Asuravadham Movie Review
|S. R. Kathir
|Seven Screen Studios
|28th June 2018
With the promising visual promos and trailers, it was pretty clear that Asuravadham is going to be the one that every ‘Thriller’ movie buffs would enjoy. In all likelihood, we are never disappointed in this aspect for the first hour and even the episodes that arrive in post-intermission. There is so much of depth and intensity over the screenplay, where director Maruthupandian has excelled completely. Can you ever imagine a protagonist appearing only 15 minutes after the show begins and yet another unparalleled highlight is that he doesn’t have lengthy dialogues and they are so limited, which is first of its kind from his store…
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The characterizations are so limited and yet the narration involving them is done with decorous panache. Just imagine an entire first half revolving around just 3 characters, it’s completely amazing. The action sequences are outstanding and the way Kathir has pictured gives an awesome experience. Maruthupandian has packaged the film with intact formulae, where he avoids unwanted comedy tracks and dialogues. The film has just one song that too as a montage and 130 minutes is pretty racy. But on the flip side, there are few diminishing factors, The flashback sequences are too short and the director could have used some space to intensify the emotions to justify the protagonist’s wild nature and gruesome motive.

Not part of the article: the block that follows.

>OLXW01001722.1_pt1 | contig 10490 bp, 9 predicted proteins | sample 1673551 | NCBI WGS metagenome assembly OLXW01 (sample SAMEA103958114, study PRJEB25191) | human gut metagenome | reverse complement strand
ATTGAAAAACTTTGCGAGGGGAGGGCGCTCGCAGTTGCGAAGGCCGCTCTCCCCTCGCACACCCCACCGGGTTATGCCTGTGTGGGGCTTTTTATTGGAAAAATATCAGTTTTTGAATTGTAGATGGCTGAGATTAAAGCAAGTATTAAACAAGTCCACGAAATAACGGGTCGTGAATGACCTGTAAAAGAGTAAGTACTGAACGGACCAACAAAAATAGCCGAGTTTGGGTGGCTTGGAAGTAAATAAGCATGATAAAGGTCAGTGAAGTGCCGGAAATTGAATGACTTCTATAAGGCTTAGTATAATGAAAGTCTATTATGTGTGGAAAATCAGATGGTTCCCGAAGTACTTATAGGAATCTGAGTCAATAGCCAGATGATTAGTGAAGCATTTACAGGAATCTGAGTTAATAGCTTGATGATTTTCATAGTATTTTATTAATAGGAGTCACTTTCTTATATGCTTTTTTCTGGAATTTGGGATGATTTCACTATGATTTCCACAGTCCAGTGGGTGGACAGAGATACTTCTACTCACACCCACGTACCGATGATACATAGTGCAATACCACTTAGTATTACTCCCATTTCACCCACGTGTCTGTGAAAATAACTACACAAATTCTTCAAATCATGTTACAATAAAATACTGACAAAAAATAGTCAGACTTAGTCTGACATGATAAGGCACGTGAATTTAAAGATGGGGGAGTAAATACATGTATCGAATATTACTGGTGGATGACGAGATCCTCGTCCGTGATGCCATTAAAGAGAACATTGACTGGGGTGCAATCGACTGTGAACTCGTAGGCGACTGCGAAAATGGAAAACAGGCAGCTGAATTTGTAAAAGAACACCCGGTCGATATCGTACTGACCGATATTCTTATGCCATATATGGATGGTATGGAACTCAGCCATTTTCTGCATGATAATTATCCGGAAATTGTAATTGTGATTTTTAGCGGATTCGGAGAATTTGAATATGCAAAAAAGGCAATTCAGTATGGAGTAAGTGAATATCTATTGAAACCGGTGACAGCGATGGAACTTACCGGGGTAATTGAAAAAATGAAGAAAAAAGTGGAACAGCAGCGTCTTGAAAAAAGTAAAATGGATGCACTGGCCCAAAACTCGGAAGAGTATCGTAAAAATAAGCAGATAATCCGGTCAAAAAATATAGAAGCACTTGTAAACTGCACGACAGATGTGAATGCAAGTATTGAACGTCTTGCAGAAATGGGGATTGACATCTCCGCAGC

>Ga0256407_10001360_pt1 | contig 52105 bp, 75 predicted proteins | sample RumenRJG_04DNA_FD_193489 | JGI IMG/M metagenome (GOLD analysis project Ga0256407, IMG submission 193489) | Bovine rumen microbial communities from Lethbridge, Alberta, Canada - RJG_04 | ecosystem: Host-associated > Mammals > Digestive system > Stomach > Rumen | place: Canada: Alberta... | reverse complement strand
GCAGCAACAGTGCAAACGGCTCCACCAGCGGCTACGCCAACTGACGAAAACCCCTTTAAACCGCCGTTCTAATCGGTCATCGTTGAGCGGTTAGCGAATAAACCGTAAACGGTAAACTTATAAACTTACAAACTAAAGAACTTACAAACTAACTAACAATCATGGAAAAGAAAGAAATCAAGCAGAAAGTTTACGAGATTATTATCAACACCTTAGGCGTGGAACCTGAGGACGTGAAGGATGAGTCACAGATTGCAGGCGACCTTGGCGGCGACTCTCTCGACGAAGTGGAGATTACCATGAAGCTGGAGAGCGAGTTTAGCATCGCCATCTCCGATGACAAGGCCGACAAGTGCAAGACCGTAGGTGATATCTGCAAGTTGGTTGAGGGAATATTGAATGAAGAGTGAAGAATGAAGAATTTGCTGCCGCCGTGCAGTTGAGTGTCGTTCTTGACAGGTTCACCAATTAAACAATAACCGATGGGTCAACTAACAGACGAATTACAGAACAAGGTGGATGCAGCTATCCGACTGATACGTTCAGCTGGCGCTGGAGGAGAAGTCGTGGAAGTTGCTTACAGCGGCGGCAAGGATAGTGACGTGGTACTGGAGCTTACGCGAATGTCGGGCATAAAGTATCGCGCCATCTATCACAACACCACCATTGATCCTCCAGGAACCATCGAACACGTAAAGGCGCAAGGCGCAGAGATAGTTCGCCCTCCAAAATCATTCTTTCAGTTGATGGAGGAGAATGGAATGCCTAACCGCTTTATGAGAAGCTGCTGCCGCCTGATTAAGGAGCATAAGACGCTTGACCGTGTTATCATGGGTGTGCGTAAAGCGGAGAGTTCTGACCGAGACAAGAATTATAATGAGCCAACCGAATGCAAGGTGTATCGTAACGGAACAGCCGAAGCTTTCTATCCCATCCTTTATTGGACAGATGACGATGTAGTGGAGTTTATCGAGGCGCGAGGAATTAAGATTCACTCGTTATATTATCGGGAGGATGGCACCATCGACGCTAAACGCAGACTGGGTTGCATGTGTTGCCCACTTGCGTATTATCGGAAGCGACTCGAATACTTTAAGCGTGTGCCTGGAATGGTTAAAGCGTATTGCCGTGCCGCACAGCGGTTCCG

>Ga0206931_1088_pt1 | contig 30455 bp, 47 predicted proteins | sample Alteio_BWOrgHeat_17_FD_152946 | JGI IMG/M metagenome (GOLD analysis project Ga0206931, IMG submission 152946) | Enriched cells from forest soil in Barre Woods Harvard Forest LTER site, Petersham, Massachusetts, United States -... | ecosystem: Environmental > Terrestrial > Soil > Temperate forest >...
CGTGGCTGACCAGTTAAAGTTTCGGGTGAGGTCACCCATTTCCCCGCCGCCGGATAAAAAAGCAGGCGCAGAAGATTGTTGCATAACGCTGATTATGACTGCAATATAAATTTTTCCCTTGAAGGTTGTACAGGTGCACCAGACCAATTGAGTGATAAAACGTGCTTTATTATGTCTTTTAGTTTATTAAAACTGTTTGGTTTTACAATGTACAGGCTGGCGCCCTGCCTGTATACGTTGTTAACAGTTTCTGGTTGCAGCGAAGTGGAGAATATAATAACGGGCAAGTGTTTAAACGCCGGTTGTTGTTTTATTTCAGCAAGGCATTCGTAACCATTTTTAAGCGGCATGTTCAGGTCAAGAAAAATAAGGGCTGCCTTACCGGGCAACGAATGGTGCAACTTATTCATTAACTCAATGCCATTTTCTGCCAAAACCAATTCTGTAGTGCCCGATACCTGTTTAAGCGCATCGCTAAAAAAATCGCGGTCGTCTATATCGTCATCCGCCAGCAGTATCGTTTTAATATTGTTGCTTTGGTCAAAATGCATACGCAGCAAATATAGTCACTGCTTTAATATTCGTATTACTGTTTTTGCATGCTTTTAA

The action sequences are outstanding and the way Kathir has pictured gives an awesome experience
The technical aspects are so much enthralling, where the cinematography by Kathir is so much praiseworthy. Govind Menon of Thaikudam Bridge Brand has evolved as independent music director with this film. Nevertheless, throughout the film, the background score seems to be confined to his routine zone of distorted guitars in fast mode. Although, it has powerful effect in many places, it turns out to be hackneyed after certain point of time.
With performance, it’s Sasikumar stealing the show. This is completely a different avatar for the actor, where he remains so much silent throughout the film, but stuns with action sequences and emotions. Nandita Swetha appears in very little portions. Vasumithra stands out as a major pillar on par with Sasikumar.
Overall, Asuravadham keeps the audiences engrossed to a greater stretch, but if it had established few stronger elements to justify the emotional connect, it would have been more engaging.